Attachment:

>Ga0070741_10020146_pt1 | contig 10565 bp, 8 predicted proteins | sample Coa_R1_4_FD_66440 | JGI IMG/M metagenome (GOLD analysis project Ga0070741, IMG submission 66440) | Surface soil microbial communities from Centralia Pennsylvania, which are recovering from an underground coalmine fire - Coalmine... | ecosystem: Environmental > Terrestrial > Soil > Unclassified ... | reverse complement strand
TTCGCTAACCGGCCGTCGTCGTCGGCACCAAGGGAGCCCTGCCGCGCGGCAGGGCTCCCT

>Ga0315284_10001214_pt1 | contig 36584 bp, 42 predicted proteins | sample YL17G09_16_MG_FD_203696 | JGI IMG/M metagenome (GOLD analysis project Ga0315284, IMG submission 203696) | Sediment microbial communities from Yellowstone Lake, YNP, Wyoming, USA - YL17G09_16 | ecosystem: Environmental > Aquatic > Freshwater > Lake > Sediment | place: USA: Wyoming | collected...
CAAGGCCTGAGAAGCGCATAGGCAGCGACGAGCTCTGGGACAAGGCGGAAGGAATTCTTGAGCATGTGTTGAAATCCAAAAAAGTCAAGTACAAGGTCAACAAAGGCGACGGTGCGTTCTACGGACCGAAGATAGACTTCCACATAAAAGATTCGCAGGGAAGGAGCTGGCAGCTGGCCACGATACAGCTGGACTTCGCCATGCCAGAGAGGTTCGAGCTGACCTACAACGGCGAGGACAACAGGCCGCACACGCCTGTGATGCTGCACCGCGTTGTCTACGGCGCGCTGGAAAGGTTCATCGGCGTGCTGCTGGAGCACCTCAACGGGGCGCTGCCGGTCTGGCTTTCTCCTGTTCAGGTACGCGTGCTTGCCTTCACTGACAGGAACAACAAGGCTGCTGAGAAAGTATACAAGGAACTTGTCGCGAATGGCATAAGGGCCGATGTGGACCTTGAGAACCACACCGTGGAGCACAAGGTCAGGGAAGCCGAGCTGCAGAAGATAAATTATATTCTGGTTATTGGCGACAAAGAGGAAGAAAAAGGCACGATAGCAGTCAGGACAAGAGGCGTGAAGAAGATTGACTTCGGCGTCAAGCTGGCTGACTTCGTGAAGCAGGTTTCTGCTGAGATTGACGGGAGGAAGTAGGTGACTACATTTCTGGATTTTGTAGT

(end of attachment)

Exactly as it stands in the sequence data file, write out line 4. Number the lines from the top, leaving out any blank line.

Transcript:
CAAGGCCTGAGAAGCGCATAGGCAGCGACGAGCTCTGGGACAAGGCGGAAGGAATTCTTGAGCATGTGTTGAAATCCAAAAAAGTCAAGTACAAGGTCAACAAAGGCGACGGTGCGTTCTACGGACCGAAGATAGACTTCCACATAAAAGATTCGCAGGGAAGGAGCTGGCAGCTGGCCACGATACAGCTGGACTTCGCCATGCCAGAGAGGTTCGAGCTGACCTACAACGGCGAGGACAACAGGCCGCACACGCCTGTGATGCTGCACCGCGTTGTCTACGGCGCGCTGGAAAGGTTCATCGGCGTGCTGCTGGAGCACCTCAACGGGGCGCTGCCGGTCTGGCTTTCTCCTGTTCAGGTACGCGTGCTTGCCTTCACTGACAGGAACAACAAGGCTGCTGAGAAAGTATACAAGGAACTTGTCGCGAATGGCATAAGGGCCGATGTGGACCTTGAGAACCACACCGTGGAGCACAAGGTCAGGGAAGCCGAGCTGCAGAAGATAAATTATATTCTGGTTATTGGCGACAAAGAGGAAGAAAAAGGCACGATAGCAGTCAGGACAAGAGGCGTGAAGAAGATTGACTTCGGCGTCAAGCTGGCTGACTTCGTGAAGCAGGTTTCTGCTGAGATTGACGGGAGGAAGTAGGTGACTACATTTCTGGATTTTGTAGT